and focused particularly on 23-and- 1 lockdown. 114 It found that the system still confined a
significant number of wards to cells for twenty-three hours per day. 115 Other youth received three
hours outside their cell but were forced to spend it in a “ 10’ x 16’ cyclone-fenced asphalt enclosure
with no recreation equipment or toilet facilities and only a small amount of water.” 116 Some youth
had been on administrative lockdown117 for more than thirty days and a few for more than two
hundred days. 118 The Inspector General made several specific follow-up recommendations for
In December 2005, the Inspector General released its review into the death of Joseph
Maldonado earlier that year. 120 The report found that an emergency institutional lockdown at N.A.
Chaderjian in connection with a gang-related attack on staff had initially been justified, but that
eight weeks in isolation and denial of mental health services may have contributed to Joseph’s
suicide. 121 The Inspector General was especially troubled that 23-and- 1 lockdown persisted despite
the Director’s previous statement that it ended. 122 The report called, again, for an end to 23-and- 1
and for significant changes in mental health interventions for youth at risk of self-harm. 123
G. The Farrell Remedial Plans on Lockdown Issues (2005)
Prison Law Office documented the ongoing failure to implement the changes set forth in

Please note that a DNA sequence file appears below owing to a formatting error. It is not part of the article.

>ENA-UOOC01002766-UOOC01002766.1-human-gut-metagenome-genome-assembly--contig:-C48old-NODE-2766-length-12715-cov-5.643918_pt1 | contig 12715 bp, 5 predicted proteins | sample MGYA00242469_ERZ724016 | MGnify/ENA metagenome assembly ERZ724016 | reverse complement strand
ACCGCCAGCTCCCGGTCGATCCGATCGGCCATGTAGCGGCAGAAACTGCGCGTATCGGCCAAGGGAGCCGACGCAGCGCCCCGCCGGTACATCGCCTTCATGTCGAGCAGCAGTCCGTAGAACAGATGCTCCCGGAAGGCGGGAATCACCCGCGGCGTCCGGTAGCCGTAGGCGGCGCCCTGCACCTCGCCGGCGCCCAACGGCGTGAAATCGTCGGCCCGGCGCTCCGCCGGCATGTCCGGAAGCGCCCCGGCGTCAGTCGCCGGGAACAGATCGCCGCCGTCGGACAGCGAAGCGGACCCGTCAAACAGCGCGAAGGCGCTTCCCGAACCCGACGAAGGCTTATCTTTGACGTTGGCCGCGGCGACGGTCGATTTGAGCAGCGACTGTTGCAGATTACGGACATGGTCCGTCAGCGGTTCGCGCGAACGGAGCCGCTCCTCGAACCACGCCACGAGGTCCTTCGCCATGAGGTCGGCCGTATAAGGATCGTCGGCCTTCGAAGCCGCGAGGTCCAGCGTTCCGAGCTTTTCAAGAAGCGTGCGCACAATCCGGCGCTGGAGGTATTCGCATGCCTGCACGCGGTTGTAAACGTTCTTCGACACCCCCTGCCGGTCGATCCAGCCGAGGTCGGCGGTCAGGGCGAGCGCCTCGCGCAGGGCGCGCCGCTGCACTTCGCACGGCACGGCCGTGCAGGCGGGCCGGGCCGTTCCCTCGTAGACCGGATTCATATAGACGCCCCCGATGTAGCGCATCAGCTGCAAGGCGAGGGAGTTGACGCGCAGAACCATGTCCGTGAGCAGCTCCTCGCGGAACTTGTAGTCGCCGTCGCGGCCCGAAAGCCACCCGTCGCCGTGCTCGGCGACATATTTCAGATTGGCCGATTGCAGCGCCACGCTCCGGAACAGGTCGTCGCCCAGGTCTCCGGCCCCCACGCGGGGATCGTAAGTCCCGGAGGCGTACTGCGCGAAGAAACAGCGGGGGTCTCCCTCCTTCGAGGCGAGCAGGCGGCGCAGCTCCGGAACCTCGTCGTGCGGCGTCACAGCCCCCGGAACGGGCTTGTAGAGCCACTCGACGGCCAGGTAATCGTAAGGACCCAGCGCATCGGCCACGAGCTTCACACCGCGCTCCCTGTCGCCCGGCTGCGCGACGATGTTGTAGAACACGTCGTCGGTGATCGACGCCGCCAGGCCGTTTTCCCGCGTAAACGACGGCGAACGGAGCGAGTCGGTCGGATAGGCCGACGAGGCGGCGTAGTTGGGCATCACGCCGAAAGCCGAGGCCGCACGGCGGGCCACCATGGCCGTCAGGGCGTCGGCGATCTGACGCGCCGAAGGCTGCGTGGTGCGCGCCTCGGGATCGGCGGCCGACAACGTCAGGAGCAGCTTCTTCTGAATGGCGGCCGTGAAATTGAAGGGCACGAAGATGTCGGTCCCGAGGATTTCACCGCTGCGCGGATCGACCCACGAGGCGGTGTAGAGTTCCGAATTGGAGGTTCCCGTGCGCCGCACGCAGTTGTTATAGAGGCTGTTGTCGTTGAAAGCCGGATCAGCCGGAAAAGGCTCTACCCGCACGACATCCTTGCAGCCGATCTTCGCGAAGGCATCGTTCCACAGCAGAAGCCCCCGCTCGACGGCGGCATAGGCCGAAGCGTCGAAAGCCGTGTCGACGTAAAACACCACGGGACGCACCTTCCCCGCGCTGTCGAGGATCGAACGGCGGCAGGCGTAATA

the Farrell consent decree and continued to pursue compliance. 124 In 2005, California’s
Department of Corrections released a Safety and Welfare Remedial Plan (the Plan). 125 It called for
the state to consult with nationally recognized experts to assist in the design, development, and
implementation of additional rehabilitation and treatment interventions in the areas of violence
reduction, gang integration, substance abuse and dependence, and normative culture, as well as
REVIEW OF AUDITS OF THE CALIFORNIA YOUTH AUTHORITY 2000-2003 (Jan. 2005),
114 Id. at 7–21.
115 Id. at 7.
116 Id. at 12.
117 The report defined “administrative lockdown” as “the restriction to cells of all wards in a living unit or a facility
due to an operational emergency that threatens the safety of wards or staff. Under department policy, administrative
lockdown is to continue only as long as necessary to restore the safe operation of the facility or living unit. Id. at 8.
118 Id at 111.
119 CATE, supra note 113, at 14–19.
120 MATTHEW L. CATE, INSPECTOR GENERAL, OFFICE OF THE INSPECTOR GENERAL, SPECIAL REVIEW INTO THE DEATH
OF A WARD ON AUGUST 31, 2005 AT THE N.A. CHADERJIAN YOUTH CORRECTIONAL FACILITY (Dec. 2005),
121 Id. at 1, 10–13.
122 Id. at 14.
123 Id. at 14, 15–29.
124 Stipulation Regarding California Youth Authority Remedial Efforts, Farrell v. Allen, Case No. RG 03079344 (Cal.
Sup. Ct. 2005), https://www.clearinghouse.net/chDocs/public/JI-CA-0013-0003.pdf.
125 CAL. DEP’T OF CORRECTIONS & REHABILITATION, DIV. OF JUV. JUST., REFORMING CALIFORNIA’S JUVENILE
CORRECTIONS SYSTEM: FARRELL V. HICKMAN, SAFETY & WELFARE REMEDIAL PLAN 2 (Nov. 30, 2005),
https://www.cdcr.ca.gov/Juvenile_Justice/docs/4_safety_welfare.pdf [hereinafter SAFETY &WELFARE REMEDIAL